US Plastics Industry Faces US$56bn Stranded Asset Risk by 2025

By Gabriel Thoumi CFA, Head of the Plastics Programme at Planet Tracker.

As climate change continues to increase air and ocean temperatures, the frequency and severity of tropical storms are increasing. For the “Plastics Production Corridor” – a low-lying region along the Gulf of Mexico responsible for 89% and 12% of U.S. and global plastics production respectively – these storms are causing devastating damage to plastics refineries, and overall U.S. plastics resins capacity and production, according to the latest report by financial think tank Planet Tracker.

• Since 1990, 56 storms have landed within the Plastics Production Corridor along which 34 plastics facilities sit below, at, or slightly over 9 metres above sea level, making them vulnerable to climate risk.

• Indeed, just between August 2020 and October 2020, five named storms made landfall along the region and were the biggest contributor to decreased capacity for the key plastics resins in the olefins/polyolefins value chain by 7% to 28%.

• According to Planet Tracker, this risk is only becoming starker. Due to Hurricane Laura alone, 2020 capacity losses are expected to surpass those of both 2019 and 2018, leaving the 15 companies that own the 34 plastics facilities along the Plastics Production Corridor (including Chevron Corp., Dow, ExxonMobil and Phillips 66) and their investors, highly exposed to climate risks.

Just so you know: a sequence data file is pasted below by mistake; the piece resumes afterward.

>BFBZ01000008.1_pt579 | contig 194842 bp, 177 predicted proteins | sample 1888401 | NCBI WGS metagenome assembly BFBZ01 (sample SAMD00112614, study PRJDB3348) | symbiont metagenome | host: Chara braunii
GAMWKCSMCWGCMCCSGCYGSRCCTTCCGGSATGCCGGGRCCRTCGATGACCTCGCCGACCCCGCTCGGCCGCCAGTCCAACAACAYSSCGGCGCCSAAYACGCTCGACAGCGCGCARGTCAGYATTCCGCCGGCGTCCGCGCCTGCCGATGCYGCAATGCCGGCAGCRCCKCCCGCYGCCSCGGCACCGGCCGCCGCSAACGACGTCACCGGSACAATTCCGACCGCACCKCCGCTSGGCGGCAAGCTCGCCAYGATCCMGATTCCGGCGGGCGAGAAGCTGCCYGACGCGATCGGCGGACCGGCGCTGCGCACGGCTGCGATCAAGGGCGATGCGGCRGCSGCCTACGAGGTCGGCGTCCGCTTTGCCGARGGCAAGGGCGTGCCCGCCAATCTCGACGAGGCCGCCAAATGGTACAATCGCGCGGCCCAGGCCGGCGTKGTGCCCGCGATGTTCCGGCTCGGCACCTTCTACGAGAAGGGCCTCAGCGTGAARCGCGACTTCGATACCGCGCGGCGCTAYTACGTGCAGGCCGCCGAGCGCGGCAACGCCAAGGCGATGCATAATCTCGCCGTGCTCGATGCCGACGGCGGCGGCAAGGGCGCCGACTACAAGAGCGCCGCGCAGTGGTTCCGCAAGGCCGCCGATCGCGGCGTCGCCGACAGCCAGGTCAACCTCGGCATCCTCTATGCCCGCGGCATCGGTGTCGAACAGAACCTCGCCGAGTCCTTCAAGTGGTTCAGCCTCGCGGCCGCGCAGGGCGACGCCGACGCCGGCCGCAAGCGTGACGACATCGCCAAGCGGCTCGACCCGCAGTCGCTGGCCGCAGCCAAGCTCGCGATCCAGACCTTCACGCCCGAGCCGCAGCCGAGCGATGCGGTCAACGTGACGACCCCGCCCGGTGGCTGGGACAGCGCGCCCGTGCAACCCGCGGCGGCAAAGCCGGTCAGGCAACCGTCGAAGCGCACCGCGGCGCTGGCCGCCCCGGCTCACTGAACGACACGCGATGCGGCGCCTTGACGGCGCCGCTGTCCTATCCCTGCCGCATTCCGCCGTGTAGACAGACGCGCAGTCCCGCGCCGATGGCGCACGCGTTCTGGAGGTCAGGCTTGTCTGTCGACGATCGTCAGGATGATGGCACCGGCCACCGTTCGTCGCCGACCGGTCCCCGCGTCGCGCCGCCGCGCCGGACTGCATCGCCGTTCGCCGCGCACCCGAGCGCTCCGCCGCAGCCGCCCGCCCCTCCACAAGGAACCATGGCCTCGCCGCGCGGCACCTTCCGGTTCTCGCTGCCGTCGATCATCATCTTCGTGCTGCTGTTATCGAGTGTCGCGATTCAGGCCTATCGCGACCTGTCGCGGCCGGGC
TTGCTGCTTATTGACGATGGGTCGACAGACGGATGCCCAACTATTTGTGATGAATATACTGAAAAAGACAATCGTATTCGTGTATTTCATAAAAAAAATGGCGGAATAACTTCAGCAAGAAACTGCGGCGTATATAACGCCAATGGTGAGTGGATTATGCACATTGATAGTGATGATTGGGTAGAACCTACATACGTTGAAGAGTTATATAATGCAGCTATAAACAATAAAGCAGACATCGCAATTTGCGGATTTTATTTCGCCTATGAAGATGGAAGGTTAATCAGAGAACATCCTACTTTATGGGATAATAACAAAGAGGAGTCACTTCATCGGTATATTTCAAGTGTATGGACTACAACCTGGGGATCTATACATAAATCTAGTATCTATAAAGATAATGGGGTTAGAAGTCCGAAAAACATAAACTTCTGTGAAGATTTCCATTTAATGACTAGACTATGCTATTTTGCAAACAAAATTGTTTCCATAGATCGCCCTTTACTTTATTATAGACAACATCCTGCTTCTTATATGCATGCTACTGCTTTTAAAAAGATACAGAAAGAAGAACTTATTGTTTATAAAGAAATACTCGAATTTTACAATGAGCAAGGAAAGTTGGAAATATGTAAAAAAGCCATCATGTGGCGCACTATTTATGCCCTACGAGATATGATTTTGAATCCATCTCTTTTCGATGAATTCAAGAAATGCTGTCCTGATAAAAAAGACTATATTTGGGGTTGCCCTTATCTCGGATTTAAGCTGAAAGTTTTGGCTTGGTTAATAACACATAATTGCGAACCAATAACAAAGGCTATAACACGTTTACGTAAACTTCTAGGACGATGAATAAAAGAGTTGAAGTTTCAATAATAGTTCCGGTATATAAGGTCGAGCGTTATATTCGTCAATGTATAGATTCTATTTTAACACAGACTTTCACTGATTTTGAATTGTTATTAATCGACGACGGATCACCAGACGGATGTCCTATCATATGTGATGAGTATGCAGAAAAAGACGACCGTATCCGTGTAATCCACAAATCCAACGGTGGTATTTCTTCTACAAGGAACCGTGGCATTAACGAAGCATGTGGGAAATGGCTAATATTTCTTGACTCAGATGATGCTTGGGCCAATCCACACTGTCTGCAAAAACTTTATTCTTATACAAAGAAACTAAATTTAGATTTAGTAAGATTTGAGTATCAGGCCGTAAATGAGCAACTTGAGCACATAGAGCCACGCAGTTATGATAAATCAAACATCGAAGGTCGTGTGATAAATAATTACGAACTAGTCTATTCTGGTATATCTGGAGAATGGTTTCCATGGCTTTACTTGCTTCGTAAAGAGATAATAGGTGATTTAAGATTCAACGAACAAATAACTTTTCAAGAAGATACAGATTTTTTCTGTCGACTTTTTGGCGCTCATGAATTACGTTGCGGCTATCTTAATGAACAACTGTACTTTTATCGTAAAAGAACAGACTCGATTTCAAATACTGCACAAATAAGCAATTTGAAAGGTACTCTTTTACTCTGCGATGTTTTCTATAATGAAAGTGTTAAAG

• Despite this, U.S. plastics capacity and production are forecast to grow to 2035, creating the growing possibility of stranded assets worth US$56 billion by 2025 – of which US$40 billion could be in the Plastics Production Corridor alone.

• As well as the immediate risks from these frequent storms, investors in the U.S. plastics industry faces other longer-term financial risks including declining prices and margins of U.S. plastics resins, growing competition from Asian markets and construction delays.

• The paper concludes with recommendations for both US plastics companies, to disclose their supply and demand forecasts as well as their climate-related risks, and their investors, to actively manage their investments and encourage companies they invest in to strategically conserve investor capital instead of risk future stranded assets.

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